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Nov 12, 2012

Designer Questions: Toxic Studio Culture

I regularly get correspondence from designers working in unprofessional environments, asking for advice or sometimes just wanting to vent a little. Too many designers are caught up in these environments, often believing that’s just how it works in a design studio, but they feel something is wrong. One such email caught my attention recently and I’d like to respond in article form, for him and the many who struggle in similar situations. By Andy Rutledge

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Toxic studio culture creates a career-stunting or soul-crushing (or both!) environment for all involved. Here’s an example of one such environment as described by a frustrated designer in an email to me.

Hi Andy,
I’ve been in the industry about 5 years - 4 in-house, and this last year working for a small agency.

This agency kind of exemplifies all the things I’ve heard you describe as bad project management and policy in general. Every design is filtered through a project manager who relays it to a client contact, who gets buy-in from superiors, and then passes that back to the project manager, then that goes to the designers. Being the primary contact, the project manager tends to make wild promises to the client without consulting the team. Additionally, the designers are left out of the initial discussions with clients when new projects start. Moreover, any attempt on the part of designers to talk clients out of bad decisions hits a brick wall because management tends to want to please the clients by letting them have their way on everything, including changes in scope and exclusion of process (discovery, research, etc.).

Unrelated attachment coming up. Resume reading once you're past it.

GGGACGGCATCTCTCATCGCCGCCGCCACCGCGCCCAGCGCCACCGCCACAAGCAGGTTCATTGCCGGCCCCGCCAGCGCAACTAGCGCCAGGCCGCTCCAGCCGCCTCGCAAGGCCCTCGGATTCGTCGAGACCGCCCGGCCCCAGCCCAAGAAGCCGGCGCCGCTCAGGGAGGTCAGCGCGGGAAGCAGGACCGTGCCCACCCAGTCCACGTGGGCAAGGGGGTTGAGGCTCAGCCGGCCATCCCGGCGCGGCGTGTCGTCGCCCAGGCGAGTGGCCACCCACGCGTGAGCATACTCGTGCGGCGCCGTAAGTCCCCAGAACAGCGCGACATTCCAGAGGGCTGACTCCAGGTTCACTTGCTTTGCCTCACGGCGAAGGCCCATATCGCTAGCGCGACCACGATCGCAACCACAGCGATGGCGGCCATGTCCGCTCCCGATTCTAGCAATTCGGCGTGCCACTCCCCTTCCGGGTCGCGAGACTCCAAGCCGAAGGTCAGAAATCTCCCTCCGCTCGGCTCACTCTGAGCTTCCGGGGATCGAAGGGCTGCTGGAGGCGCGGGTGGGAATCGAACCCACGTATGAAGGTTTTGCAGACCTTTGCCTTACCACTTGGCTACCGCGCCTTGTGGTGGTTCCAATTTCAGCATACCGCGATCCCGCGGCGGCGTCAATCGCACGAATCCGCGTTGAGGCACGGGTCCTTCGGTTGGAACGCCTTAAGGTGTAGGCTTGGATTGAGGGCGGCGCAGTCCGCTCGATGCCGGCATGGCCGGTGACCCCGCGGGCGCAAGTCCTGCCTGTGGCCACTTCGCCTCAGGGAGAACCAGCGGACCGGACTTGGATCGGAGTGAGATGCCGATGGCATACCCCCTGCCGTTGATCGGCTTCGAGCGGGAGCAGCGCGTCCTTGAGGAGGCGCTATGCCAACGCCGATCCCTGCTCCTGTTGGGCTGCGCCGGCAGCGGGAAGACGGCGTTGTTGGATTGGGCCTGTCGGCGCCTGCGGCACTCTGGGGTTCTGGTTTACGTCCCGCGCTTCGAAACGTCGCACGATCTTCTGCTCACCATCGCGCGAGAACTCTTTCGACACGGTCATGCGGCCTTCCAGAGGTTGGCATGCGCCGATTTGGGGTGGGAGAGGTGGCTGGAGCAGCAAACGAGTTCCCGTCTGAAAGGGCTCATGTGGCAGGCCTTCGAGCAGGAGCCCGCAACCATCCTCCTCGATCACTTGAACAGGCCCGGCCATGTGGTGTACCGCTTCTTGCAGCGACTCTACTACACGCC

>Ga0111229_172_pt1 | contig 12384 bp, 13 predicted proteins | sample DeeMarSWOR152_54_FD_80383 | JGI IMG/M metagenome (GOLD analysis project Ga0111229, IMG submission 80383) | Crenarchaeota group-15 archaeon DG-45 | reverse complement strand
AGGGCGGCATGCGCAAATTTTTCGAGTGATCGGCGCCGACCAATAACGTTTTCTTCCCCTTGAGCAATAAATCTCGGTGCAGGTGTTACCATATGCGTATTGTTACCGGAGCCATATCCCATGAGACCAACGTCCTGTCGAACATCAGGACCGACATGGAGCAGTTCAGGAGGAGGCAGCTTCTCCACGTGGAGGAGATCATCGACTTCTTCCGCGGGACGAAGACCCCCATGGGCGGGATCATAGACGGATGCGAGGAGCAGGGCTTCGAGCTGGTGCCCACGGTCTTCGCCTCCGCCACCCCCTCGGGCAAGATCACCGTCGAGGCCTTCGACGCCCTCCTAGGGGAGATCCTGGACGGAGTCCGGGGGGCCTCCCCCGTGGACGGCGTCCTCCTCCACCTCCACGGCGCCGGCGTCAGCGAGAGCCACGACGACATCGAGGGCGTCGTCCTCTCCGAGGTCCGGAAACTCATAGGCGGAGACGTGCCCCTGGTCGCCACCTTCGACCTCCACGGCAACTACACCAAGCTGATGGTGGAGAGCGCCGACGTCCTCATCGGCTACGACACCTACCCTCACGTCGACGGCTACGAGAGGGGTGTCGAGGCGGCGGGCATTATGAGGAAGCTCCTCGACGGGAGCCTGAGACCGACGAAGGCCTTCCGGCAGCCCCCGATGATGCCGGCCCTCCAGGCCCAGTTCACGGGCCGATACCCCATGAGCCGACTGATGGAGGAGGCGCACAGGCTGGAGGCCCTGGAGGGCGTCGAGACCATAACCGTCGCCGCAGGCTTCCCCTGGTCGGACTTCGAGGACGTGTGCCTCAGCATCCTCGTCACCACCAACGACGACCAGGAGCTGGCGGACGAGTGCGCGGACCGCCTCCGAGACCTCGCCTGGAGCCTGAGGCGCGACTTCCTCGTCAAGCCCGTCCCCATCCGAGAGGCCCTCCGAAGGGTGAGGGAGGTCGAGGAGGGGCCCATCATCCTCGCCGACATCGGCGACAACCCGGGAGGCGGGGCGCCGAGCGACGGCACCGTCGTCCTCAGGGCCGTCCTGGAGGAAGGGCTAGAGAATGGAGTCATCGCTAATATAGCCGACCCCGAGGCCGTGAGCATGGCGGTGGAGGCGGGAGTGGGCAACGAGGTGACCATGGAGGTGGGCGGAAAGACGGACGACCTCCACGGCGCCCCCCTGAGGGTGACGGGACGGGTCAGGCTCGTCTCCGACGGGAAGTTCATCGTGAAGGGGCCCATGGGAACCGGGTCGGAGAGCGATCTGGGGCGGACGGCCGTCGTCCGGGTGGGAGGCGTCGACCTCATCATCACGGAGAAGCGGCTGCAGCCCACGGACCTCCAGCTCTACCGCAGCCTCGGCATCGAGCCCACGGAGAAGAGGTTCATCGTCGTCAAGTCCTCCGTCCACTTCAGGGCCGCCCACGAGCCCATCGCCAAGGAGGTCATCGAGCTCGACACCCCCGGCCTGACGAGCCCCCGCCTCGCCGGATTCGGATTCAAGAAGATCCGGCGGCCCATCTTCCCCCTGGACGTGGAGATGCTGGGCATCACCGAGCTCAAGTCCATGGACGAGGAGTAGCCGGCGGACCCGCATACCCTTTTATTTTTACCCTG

I don’t wanna sound like I’m whining, and I could go on, but I think you get the picture here. Like I said, I’m new to the agency setting and I had assumed this is just how it works. So, my question is, in your opinion is it worth trying to change a long standing toxic inner culture perpetuated by the owners, or, is it better to start looking for another employer?

Wow. To know that eager and talented designers are caught up in this sort of unprofessional and toxic culture is disheartening for me. Surely, it is far worse than disheartening for those involved, as there is no room for professionalism in such an environment. My friend’s question here is a pressing one!

The Short Answer (tldr)

No. While there’s no reason you can’t give it a shot, short of the place coming under new ownership there’s likely nothing you can do about the situation. You work for merchants whose perspective will not likely accommodate professional ideals. Learn what you can about good and bad (mostly bad) process while you’re there. Those lessons are valuable. But make plans to go elsewhere as soon as you may. Neither you nor anyone else has a professional future there.

Examination

A toxic, merchant-studio culture leads to the sort of dysfunctional studio process described above, and to greatly diminished results. The only ones making deliberate decisions in the project process described here are those who lack any relevant expertise. That sort of situation turns any possibility for quality results on its head.